Australia turns Italian
Why, when Australia's wine industry first took the world by storm in the 1980s, was it dominated by French varietals? The easy answer: profitability. In the decade of big hair and big shoulder-pads, big wines (which is what these varietals usually translated into, under the warmth of the Aussie sun) were popular. Thus the industry came to be dominated by chunky Chardonnay and sturdy Shiraz. But Australian wine-makers have long been moving away from hefty, high alcohol wines towards less oaked, cooler climate wines, with the growth of Pinot Grigio from Mornington Peninsular a prime example. However the trend to also move away from the once overwhelming focus on French varietals seems to be growing.
At last week's Wine Australian tasting in London, the most intriguing wines on show weren't made from the likes of Cabernet Sauvignon or Pinot Noir, good though a lot of these are, particularly at the above £10 a bottle price-point. They were instead made from Italian varietals as local winemakers turn to Fiano, Sangiovese, Montepulciano, Nebbiolo and even Umbria's own Sagrantino to make new wines. Most are currently being made in small quantities as producers test the market (and the soil and climate) and currently only a small proportion are imported into the UK, but winemakers freely admit that if the response is positive then production will (gradually) be expanded.
“We started this as something different but are really pleased with the results,” says Malcolm Leask whose Hither and Yon Vineyards in Mclaren Vale – owned with brother Richard - make a Nero D'Avola (current vintage 2015, very fresh and jammy) and an Aglianico (2013, already showing some of the depth and complexity one associates with this grape in southern Italy).
“We also work with tannat and tempranillo but in climactic and environmental terms, it's the Italian varieties seem to be doing best.”
The Chalmers Family, in Heathcote Victoria, whose Vermintino 2014, Fiano 2012, Lambrusco 2103, and an unusual sweet wine, Sagrantino Appassimento (2013) were also shown. All tasted excellent, particularly the Fiano, despite Kim Chalmers' modest claim that they “just wanted to have a crack at using Italian varieties.”
So what lies behind the movement, which has seen winemakers come together under an umbrella of fellow producers called 21st Century Vino to “celebrate the quality and diversity of Italian wine”? One of the advocates, Coonawarra based winemaker Sue Bell makes little bones that she is relieved to see a break away from “the old wine-making styles...where money leads the way.”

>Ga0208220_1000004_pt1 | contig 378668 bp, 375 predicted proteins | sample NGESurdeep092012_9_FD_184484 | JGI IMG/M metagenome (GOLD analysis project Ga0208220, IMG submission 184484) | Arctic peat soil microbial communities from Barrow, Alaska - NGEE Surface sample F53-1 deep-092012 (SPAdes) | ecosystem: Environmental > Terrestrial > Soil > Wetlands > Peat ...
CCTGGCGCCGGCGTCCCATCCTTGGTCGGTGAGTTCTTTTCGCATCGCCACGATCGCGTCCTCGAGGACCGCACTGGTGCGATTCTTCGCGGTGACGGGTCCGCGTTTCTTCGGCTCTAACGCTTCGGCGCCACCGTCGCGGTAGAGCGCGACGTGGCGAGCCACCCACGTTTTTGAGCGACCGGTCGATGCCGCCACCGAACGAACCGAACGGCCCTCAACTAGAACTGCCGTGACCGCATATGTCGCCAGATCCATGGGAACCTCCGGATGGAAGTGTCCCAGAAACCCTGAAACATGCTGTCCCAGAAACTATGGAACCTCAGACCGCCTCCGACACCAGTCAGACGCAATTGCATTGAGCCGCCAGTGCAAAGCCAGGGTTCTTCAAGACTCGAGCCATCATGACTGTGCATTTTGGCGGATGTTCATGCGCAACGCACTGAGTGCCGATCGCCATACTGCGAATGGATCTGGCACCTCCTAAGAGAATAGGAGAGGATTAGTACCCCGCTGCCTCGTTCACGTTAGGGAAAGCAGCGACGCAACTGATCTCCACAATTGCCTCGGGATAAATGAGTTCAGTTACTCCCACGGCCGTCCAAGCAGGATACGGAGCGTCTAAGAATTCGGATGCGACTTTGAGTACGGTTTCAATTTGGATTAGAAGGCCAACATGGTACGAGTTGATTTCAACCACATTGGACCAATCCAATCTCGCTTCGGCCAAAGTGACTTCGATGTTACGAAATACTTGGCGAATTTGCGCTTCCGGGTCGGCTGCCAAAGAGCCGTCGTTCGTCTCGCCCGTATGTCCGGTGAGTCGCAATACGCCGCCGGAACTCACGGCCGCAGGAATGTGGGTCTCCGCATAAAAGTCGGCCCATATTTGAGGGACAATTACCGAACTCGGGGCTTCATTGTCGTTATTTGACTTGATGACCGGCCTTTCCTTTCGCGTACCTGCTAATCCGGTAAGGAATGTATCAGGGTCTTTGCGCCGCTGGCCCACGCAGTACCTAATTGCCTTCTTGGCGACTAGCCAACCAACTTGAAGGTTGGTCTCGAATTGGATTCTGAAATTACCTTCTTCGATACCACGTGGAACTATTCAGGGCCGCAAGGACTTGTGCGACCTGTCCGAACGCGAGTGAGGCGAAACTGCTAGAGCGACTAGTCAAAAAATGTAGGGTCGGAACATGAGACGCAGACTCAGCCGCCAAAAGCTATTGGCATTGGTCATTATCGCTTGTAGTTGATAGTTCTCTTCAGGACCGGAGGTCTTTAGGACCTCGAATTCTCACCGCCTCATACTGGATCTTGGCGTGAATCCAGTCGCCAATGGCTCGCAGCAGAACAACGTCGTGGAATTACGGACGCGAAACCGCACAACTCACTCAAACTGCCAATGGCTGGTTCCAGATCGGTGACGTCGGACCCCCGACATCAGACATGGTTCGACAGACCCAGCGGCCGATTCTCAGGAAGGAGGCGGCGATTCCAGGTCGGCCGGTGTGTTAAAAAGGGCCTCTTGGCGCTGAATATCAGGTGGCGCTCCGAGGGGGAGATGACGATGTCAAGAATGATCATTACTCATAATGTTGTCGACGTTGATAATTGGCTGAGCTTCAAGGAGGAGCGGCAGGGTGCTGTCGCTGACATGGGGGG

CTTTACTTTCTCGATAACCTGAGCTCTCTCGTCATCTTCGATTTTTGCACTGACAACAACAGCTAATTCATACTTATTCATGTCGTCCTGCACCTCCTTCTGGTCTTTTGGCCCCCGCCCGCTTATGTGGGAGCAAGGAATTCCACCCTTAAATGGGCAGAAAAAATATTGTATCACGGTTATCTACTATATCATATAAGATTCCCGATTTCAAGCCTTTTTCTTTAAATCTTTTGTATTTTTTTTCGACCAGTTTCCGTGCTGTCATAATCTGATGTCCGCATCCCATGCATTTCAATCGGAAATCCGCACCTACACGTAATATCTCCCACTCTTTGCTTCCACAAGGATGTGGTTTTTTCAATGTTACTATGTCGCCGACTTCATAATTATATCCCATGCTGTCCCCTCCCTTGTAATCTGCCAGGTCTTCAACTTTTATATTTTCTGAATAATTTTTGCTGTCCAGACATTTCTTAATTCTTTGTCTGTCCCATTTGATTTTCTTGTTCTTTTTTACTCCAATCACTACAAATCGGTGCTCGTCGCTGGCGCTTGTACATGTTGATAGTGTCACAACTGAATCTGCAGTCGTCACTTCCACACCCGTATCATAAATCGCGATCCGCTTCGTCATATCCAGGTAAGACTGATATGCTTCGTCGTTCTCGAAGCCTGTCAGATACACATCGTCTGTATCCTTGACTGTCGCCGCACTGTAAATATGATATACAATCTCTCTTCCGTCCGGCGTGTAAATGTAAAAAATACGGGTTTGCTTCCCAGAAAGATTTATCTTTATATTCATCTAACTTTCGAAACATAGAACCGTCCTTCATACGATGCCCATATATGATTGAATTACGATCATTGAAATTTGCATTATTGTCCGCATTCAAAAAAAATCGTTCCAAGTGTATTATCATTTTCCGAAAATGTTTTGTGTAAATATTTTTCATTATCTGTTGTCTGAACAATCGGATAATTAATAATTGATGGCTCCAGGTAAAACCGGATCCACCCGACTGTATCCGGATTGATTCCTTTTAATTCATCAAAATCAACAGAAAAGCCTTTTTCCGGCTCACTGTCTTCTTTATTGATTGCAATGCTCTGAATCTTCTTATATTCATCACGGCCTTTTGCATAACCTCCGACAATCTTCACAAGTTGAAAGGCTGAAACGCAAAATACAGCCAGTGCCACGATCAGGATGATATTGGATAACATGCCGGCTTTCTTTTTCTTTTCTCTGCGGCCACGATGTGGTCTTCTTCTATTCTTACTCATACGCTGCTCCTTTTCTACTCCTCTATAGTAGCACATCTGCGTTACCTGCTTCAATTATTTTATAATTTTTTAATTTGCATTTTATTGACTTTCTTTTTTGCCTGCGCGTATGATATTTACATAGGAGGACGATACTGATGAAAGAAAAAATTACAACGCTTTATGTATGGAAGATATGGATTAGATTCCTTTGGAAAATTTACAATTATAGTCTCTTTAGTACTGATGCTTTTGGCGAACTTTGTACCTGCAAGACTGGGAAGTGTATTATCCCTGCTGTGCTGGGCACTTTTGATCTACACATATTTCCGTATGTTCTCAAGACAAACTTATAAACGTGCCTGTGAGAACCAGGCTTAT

Leask and others admit that one reason is cultural: his family is originally of Italian extraction which seems to be the case with many of the other winemakers who have turned to Italian varieties. And many of the wineries are located in areas where Italian migration was high, notably Victoria (Melbourne) but also South Australia (Adelaide).
It may also be a simple desire to play around with new varieties: amongst whites, Fiano seems to work particularly well down-under, as do Sagrantino and Aglianico amongst reds. All are a far cry from the Chardonnay or Cabernet Sauvignon or Shiraz we have become so familiar with from Australia, and are all the better for it.
Many producers have taken the opportunity to be playful. The appropriately-named Brash Higgins, also in McLaren Vale (founded by former New York City sommelier Brad Hickey) makes a Zibibbo (a white variety originally from Italy) from 70 year old Bsh Vines that then spends 150 days on skins in amphorae before bottling; his Nero D'Avola spends 180 days in 200 liter beeswax lined amphorae made (of course) by a local potter. The result is brave, and unusual: not necessarily something you might want to drink everyday perhaps, but something you are glad exists and is out there. However most producers have taken a much more mainstream approach to wine-making.
Wine consultant Walter Speller, who has undertaken an exhaustive tasting of many of the new Australian-Italian wines, admits that he had not been expecting such almost universally high quality but has instead been very pleasantly surprised, not least because the wines have been so convincing in their “Italian-ness”.
“The wines have good acidity and structure and in many cases have lower alcohol than their Italian counterparts, despite Australia's often hotter weather,” he says.
Comparing them to the efforts to grow Italian varieties in the US (notably California) he says Australian winemakers have focused on minerality, purity and freshness – in other words, letting the varieties speak for themselves rather than using them to devise what is essentially a new style of wine, which has been the trend in the US.
“The key, I think, is matching the right kind of variety to the right kind of soil,” he concludes.
So which wines should you try? Amongst those wines you can find in the UK, Lethbridge from Heathcote, Victoria, make an excellent Negroamaro and Nero D'Avola (respectively 2014 and 2012, both available from Berkmann Wine Cellars) that will both repay some careful cellaring; and Coriole (McLaren Vale) who make a great authentic Fiano and Sangiovese.
But sadly many of the good ones at the tasting are not currently available in the UK – special mention should go here to the Chalmers Wines, Amadio (from the Barossa) whose Heritage Range Sagrantino 2012 and Heritage Range Aglianico 2012 were both beautifully presented and amazingly full on interpretations of the respective varieties, and Oliver's Taranga in McLaren Vale whose Small Batch Fiano (2014) and Small Batch Sagrantino (2011) were both exceptionally moorish.
By any standards, and not just experimental ones, these are exceptional wines. For importers keen to breathe new life into their lists and present a different vinous image of Australia, what better opportunity than to take advantage of its re-emergent Italian identity?